Dividend Policy

 

We have never declared or paid cash dividends on our common stock. We do not anticipate declaring or paying any cash dividends to holders of our common stock in the foreseeable future. Holders of our warrants are not entitled to participate in any dividends declared by our board of directors. We currently intend to retain future earnings, if any, to finance the growth of our business. Our future dividend policy is within the discretion of our board of directors and will depend upon then-existing conditions, including our results of operations, financial condition, capital requirements, investment opportunities, statutory restrictions on our ability to pay dividends and other factors our board of directors may deem relevant. In addition, under our Credit Agreement, we are restricted from paying cash dividends, and we expect these restrictions to continue in the future, which may in turn limit our ability to pay cash dividends on our common stock. Our ability to pay cash dividends may also be restricted by the terms of any future credit agreement or any future debt or preferred equity securities that we or our subsidiaries may issue. See also Item 1A “Risk Factors—Risks Related Ownership of Our Common Stock—We do not expect to declare or pay dividends in the foreseeable future.”

 

Securities Authorized for Issuance under Equity Compensation Plans

 

See Item 12 “Security Ownership of Certain Beneficial Owners and Management and Related Stockholder Matters.”

 

Recent Sales of Unregistered Securities

 

None.

 

Issuer’s Purchases of Equity Securities

 

On December 17, 2021 the Company’s board of directors authorized the repurchase of up to $25.0 million of the Company’s common stock. Subject to certain conditions, repurchases may be made in accordance with applicable securities laws in open market or private, including accelerated, repurchase transactions from time to time, depending on market conditions. The Company has yet to engage in share repurchase activity. The Company has $25.0 million remaining under its current share repurchase authorization.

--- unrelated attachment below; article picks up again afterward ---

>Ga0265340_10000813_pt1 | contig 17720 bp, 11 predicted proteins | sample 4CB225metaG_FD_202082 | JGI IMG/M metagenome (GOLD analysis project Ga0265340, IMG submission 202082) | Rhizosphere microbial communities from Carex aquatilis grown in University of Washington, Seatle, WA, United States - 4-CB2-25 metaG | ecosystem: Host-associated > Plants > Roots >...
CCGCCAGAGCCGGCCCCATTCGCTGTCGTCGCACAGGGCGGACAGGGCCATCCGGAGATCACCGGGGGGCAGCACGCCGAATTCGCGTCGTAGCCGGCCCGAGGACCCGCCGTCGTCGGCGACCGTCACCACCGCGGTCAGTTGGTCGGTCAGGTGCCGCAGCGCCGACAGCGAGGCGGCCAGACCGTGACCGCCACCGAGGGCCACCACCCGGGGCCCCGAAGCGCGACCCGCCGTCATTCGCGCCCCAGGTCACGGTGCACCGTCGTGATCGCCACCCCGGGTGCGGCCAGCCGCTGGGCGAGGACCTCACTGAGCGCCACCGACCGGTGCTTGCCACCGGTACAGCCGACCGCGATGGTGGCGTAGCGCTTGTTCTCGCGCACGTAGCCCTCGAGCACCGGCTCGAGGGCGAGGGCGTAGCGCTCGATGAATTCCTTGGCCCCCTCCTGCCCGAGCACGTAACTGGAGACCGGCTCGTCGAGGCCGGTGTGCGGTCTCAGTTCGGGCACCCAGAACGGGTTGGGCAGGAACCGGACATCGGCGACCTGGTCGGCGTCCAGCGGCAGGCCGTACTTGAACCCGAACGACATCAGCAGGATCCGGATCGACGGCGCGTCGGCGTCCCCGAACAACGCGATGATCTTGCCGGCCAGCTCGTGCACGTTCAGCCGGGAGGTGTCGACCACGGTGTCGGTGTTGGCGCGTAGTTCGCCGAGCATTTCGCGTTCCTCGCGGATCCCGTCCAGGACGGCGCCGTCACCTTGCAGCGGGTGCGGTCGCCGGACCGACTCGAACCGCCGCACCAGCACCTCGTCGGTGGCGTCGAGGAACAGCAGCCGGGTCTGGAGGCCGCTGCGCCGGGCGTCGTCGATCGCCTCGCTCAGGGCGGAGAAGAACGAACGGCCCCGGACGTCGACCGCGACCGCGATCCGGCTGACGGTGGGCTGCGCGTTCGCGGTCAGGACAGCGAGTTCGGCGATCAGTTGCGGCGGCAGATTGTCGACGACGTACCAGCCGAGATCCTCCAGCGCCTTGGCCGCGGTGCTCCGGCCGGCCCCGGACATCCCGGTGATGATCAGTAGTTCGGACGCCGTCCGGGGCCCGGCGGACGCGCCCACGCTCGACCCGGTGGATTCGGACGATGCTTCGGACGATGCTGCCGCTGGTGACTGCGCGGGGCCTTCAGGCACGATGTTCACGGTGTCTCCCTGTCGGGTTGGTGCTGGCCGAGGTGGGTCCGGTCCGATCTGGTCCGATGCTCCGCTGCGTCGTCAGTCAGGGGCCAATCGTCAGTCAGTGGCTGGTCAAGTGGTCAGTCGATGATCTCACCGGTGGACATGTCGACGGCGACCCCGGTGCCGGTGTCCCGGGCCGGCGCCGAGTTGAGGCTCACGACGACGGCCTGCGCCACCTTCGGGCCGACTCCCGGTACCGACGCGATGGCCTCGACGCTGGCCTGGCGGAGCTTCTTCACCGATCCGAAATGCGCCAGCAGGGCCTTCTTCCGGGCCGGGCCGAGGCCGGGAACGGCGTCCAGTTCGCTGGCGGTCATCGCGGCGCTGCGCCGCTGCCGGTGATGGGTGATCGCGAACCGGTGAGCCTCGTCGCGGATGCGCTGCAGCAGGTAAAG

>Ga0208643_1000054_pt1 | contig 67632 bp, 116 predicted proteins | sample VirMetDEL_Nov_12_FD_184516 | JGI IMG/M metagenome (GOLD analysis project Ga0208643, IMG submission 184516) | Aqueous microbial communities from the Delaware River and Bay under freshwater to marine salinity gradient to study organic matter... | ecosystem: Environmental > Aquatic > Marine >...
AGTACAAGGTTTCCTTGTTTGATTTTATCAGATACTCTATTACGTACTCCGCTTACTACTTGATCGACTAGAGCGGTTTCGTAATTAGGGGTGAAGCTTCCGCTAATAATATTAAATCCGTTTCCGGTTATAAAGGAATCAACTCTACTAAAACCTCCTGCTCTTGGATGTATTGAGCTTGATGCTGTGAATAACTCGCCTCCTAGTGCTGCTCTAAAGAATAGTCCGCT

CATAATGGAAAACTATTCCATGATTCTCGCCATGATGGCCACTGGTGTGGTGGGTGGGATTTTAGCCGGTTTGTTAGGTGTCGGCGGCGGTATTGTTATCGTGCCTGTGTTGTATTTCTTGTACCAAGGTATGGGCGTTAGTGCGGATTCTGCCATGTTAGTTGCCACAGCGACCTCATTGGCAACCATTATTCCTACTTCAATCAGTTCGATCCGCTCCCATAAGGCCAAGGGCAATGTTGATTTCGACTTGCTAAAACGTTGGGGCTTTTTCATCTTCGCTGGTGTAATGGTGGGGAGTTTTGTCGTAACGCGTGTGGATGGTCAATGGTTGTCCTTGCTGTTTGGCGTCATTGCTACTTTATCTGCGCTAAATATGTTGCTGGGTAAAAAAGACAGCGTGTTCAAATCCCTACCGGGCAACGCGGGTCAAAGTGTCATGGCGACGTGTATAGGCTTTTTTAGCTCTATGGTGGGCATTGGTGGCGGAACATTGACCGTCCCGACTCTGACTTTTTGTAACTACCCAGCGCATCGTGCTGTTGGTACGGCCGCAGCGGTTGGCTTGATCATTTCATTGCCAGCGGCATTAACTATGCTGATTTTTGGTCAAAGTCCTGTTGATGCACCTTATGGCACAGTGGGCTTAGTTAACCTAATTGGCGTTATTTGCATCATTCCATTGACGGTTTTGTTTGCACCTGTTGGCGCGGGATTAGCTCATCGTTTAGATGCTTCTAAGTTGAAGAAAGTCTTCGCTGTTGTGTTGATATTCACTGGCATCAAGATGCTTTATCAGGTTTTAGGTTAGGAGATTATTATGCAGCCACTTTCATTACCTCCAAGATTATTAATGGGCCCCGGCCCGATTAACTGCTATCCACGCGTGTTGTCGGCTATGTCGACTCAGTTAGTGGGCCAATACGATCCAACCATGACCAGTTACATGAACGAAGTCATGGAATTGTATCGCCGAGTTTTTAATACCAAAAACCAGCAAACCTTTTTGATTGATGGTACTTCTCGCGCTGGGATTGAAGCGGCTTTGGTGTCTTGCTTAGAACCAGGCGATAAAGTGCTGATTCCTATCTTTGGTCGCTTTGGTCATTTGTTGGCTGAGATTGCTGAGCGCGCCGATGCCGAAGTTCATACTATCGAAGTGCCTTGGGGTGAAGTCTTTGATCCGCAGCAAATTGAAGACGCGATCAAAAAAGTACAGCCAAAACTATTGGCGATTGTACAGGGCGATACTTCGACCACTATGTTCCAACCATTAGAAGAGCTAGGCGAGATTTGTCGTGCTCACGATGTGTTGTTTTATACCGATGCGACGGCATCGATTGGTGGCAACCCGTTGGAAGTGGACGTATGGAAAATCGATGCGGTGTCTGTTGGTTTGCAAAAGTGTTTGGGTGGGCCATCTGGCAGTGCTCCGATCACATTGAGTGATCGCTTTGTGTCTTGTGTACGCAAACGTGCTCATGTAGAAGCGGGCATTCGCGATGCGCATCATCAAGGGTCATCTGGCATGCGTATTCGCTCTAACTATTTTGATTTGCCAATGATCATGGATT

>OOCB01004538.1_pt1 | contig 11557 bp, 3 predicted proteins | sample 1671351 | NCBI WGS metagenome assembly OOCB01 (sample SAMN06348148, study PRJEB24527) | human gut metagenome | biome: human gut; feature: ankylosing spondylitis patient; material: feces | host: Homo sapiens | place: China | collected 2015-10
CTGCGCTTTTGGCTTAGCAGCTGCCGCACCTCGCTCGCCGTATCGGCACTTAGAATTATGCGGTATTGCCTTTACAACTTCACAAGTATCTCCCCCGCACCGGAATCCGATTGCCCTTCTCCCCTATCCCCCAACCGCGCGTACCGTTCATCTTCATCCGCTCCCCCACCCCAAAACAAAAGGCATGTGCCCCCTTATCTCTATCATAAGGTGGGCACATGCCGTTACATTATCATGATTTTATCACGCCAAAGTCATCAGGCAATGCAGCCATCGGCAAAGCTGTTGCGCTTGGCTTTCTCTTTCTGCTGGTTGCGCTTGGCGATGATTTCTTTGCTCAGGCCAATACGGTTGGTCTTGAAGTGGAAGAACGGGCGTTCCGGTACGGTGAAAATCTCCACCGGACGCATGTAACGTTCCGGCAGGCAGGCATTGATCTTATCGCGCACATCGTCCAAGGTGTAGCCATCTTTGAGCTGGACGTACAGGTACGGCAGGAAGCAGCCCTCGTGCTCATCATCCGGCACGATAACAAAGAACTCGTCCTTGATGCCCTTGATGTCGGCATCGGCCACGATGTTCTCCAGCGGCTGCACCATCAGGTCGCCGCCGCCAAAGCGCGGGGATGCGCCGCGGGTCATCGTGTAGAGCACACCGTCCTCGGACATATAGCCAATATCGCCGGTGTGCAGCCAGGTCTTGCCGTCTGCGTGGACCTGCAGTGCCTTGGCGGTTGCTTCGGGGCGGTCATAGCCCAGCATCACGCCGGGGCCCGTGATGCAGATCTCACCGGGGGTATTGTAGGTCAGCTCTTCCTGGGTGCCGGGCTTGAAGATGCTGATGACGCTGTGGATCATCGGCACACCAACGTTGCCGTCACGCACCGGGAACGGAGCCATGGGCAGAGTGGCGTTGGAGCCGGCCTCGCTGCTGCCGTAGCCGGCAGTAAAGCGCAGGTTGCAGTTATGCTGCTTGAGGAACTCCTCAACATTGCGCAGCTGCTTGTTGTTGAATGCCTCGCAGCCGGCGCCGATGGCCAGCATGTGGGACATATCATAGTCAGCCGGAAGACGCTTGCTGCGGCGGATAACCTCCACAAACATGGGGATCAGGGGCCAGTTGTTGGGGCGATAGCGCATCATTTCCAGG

ITEM 6. [Reserved.]

 

Part II, Item 6 is no longer required due to amendments to Regulation S-K that eliminate Item 301.

 

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ITEM 7. MANAGEMENT’S DISCUSSION AND ANALYSIS OF FINANCIAL CONDITION AND RESULTS OF OPERATIONS.

 

The following discussion and analysis summarizes the significant factors affecting our operating results, financial condition, liquidity and cash flows as of and for the periods presented below. The following discussion and analysis should be read in conjunction with our consolidated financial statements and the related notes thereto included elsewhere in this report. The discussion contains forward-looking statements that are based on the beliefs of management, as well as assumptions made by, and information currently available to, management. Actual results could differ materially from those discussed in or implied by forward-looking statements as a result of various factors, including those discussed below and elsewhere in this report, particularly in the sections Item 1A “Risk Factors” and “Cautionary Statement Regarding Forward-Looking Statements.”

 

Overview

 

The following discussion and analysis of our financial condition and results of operations should be read in conjunction with the consolidated financial statements and related notes thereto, which are included in Part II, Item 8 of this Report.